$$\left(\frac{1-\epsilon^{11}}{1-\epsilon}\right)^{4}\frac 1{\epsilon^{33}}\simeq\epsilon^{11\times 4-33}\frac 1{(1-\epsilon)^4}=\epsilon^7\left(\frac 1{1-\epsilon^{-1}}\right)^4\to\epsilon^7\times\epsilon^{-8}\binom{8+4-1}{4-1}=\frac{165}{\epsilon}$$ After all, the answer is computed by a single Binomial coefficient $\binom{8+4-1}{4-1}$. This gives us a possibility to guess a nice trick. Consider a solution to the equation

$$y_1+y_2+y_3+y_4=8$$ with the only constraint $y_i\geq 0$. Then $x_i=10-y_i$ will be a solution to the original equation. It is easy to check that this is one to one map (with given boundary requirements), so $\binom{8+4-1}{4-1}$, the number of solutions for equation on $y$'s, is the desired answer.

In GAP, they can be computed via:

R:=RestrictedPartitions(32,[0..10],4);
S:=Union(List(R,r->Arrangements(r,4)));;
Size(S);


which gives 165.

Note that the first step generates unordered partitions of 32 into 4 parts, which I call $R$. Then I need to permute them in all possible ways, and take their union to create all possibilities, $S$.

To maximize the value of this q&a I will assume that, by your asking for a "generalized approach", you were requesting that it work for any...

• # variables (NOT only 4) $$=v$$.
• Rhs (NOT only 32) $$=n$$.
• Lower bound (NOT only 0) $$=l$$.
• Upper bound (NOT only 10) $$=u$$.

My generalization will utilize generating functions (GF)s, coefficient extraction, power series, & evolve over 3 phases (w/ the results of phase 2 & 3 providing a solution to your particular example)...

1. Suppose we were solving (a problem like yours but w/o the upper limit you set @ 10)... $$card\left(A\right) = card\left(\left\{(x_1,x_2,\ldots,x_v)\in\mathbb{W}^v : x_1 + x_2 + \cdots + x_v = n\right\}\right)$$ We have a linear equation of $$v$$ variables, w/ every coefficient equal to 1, so... $$card\left(A\right) = \left[x^n\right]\left(x^0 + x^1 + \cdots\right)^v = \left[x^n\right]\left(\frac{1}{1 - x}\right)^v$$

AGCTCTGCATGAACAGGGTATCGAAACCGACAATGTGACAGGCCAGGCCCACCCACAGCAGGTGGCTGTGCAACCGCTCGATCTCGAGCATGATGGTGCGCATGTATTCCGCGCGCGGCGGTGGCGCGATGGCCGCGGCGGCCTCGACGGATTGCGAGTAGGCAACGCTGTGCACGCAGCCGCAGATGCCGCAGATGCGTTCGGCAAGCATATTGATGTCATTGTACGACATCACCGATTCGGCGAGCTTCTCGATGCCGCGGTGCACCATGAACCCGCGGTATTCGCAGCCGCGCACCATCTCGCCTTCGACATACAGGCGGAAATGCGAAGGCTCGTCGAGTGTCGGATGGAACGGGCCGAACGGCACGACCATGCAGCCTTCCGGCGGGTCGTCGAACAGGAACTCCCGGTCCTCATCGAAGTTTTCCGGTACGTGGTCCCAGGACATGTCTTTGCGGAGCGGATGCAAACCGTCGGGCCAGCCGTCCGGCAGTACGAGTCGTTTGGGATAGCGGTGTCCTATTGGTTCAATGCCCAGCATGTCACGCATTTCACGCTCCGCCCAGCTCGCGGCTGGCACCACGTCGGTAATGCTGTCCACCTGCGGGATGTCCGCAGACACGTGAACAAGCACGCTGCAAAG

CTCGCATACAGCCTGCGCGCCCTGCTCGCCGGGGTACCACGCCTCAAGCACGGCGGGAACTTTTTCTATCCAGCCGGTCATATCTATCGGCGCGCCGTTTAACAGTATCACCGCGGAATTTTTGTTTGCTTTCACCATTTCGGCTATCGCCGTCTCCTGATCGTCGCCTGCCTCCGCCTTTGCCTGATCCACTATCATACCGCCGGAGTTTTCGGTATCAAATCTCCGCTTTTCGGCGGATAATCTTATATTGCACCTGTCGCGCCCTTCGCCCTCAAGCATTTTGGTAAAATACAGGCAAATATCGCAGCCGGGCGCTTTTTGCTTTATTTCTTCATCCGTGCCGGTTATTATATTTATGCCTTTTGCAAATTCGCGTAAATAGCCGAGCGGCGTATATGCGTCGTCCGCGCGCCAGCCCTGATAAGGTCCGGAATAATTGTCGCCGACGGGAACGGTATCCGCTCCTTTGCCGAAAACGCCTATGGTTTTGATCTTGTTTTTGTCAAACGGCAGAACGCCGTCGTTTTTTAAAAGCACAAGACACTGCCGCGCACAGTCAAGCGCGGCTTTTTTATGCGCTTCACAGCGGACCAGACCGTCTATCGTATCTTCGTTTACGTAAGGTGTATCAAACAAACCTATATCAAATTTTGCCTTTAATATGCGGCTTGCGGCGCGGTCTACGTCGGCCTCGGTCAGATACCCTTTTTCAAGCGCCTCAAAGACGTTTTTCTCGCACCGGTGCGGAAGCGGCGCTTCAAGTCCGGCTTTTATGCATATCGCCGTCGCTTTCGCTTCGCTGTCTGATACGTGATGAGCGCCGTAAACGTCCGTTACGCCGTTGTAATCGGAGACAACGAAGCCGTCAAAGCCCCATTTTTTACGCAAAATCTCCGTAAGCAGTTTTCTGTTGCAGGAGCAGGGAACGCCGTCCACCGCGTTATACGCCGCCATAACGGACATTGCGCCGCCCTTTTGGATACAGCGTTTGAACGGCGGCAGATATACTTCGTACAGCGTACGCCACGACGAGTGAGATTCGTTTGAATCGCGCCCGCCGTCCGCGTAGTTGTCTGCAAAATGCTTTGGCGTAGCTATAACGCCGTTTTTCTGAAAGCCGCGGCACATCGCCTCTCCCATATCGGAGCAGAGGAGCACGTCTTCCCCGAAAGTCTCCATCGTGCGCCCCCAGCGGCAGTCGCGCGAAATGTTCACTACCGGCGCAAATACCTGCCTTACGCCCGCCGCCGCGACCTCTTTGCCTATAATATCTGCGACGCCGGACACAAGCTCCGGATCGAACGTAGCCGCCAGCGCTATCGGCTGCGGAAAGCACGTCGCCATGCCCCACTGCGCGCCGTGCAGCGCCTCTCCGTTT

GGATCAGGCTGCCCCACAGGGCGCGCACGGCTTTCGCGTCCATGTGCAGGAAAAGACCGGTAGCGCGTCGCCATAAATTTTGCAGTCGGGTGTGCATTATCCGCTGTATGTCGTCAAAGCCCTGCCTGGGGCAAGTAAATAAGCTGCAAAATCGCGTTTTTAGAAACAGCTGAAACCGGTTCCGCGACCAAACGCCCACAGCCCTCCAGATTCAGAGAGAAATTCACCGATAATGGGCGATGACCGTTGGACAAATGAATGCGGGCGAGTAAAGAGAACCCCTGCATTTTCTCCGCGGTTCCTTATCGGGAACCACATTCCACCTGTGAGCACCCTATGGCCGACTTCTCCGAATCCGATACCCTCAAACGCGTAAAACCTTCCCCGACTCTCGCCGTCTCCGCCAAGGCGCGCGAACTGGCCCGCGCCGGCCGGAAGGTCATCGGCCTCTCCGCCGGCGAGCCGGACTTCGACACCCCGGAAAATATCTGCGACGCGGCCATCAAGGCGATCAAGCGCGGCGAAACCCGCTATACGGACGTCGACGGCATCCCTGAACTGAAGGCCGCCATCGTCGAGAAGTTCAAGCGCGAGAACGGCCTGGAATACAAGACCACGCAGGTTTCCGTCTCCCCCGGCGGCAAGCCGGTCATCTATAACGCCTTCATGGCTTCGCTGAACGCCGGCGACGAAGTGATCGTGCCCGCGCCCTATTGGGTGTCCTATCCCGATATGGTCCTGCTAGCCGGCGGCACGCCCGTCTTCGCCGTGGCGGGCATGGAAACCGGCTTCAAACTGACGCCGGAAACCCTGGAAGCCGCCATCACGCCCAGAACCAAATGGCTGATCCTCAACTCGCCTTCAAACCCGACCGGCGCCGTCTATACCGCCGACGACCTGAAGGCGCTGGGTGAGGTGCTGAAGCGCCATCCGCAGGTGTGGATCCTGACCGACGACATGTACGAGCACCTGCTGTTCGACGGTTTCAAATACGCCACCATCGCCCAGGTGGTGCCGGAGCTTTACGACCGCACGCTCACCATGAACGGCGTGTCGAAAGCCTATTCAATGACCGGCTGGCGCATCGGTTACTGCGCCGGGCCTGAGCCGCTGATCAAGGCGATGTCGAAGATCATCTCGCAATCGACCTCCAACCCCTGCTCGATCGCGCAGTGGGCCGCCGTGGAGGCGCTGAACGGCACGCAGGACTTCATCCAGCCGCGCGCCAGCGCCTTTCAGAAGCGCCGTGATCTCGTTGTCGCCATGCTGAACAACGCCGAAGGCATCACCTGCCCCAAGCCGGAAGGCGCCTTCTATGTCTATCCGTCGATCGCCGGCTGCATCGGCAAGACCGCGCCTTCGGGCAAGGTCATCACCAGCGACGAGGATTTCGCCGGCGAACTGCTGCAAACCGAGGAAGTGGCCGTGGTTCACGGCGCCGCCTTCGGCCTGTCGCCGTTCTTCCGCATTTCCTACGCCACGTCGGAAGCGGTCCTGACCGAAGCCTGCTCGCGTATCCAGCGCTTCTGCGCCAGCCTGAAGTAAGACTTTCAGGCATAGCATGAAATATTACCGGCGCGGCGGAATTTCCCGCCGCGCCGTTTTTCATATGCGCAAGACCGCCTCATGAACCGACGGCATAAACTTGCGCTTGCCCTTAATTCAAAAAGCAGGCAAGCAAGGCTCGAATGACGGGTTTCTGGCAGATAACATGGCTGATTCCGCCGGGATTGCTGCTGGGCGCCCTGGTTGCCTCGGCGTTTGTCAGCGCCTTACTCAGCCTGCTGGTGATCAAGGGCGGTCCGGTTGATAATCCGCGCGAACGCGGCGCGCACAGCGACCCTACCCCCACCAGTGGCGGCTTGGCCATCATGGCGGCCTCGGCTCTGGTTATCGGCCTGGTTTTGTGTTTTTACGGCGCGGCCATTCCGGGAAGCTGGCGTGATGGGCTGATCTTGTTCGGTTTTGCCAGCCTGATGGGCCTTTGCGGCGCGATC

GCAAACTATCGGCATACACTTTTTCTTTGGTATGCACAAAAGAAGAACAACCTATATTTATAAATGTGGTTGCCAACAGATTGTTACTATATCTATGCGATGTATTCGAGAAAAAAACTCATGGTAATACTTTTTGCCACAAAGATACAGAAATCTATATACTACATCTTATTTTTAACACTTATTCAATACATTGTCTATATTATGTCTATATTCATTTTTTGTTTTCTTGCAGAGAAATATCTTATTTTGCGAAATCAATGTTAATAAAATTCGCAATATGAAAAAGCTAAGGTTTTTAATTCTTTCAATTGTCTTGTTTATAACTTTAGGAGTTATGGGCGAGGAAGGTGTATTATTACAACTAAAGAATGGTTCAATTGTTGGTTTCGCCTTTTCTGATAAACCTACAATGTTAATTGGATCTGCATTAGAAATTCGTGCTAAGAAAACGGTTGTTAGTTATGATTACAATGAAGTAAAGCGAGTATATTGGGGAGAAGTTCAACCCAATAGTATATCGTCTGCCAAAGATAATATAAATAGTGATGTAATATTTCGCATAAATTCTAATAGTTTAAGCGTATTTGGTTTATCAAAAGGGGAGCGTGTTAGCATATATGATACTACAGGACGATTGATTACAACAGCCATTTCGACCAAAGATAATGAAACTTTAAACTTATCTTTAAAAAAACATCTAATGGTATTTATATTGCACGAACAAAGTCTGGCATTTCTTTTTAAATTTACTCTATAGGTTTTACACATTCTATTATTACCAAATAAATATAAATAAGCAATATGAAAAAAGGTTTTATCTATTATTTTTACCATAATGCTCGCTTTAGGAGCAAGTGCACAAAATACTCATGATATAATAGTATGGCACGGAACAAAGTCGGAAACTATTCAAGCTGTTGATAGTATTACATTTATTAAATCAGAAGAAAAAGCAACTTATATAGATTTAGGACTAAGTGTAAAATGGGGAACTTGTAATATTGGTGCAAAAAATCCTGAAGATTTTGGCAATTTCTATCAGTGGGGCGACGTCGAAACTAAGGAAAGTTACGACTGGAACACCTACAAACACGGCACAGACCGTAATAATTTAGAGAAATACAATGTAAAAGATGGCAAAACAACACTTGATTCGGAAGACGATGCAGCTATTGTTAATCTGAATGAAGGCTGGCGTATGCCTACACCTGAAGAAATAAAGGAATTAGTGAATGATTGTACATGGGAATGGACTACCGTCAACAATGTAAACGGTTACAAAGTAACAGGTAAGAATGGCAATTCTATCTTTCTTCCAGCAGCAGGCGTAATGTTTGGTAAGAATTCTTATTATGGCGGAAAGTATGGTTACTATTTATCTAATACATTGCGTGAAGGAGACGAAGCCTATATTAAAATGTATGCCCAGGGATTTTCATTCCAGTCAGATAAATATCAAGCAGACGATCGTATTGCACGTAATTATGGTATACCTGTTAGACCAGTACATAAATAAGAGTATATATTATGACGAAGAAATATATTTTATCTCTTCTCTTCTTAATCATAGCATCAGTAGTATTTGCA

2. Suppose we were solving (a problem like yours but w/ an upper limit)... $$card\left(B\right) = card\left(\left\{(x_1,x_2,\ldots,x_v)\in A : x_i\leq u \right\}\right)$$ We have the same setup (as we did in 2) but w/ an upper limit, so... $$card\left(B\right) = \left[x^n\right]\left(x^0 + x^1 + \cdots + x^u\right)^v = \left[x^n\right]\left(\frac{1 - xx^u}{1 - x}\right)^v$$
3. My final generalization is but a shadow of its most generalized form (made possible/easily-obtainable through the use of GFs): Suppose we were solving (a problem like yours but w/ arbitrary lower AND upper limits)... $$card\left(C\right) = card\left(\left\{(x_1,x_2,\ldots,x_v)\in\mathbb{Z}^v : x_1 + x_2 + \cdots + x_v = n\;\land\;l\leq x_i\leq u\right\}\right)$$ We still have a linear equation of $$v$$ variables w/ every coefficient equal to 1, so... $$card\left(C\right) = \left[x^{n - vl}\right]\left(x^0 + x^2 + \cdots + x^{u - l}\right)^v = \left[x^{n - vl}\right]\left(\frac{1 - xx^{u - l}}{1 - x}\right)^v$$

As mentioned in the beginning, the solution to your particular example is given (respectively) by the result of phase 2 or 3...

$$\left[x^{32}\right]\left(\frac{1 - xx^{10}}{1 - x}\right)^4 = \left[x^{32 - 4\cdot 0}\right]\left(\frac{1 - xx^{10 - 0}}{1 - x}\right)^4 = 165$$

I still consider myself the noob of noobs wrt generating functions but I knew enough to solve this simple example. I intend to keep studying them as they are a very powerful tool (I would even say THE most powerful tool wrt solving combinatorics questions) &, if your interested, this doc taught me everything I know.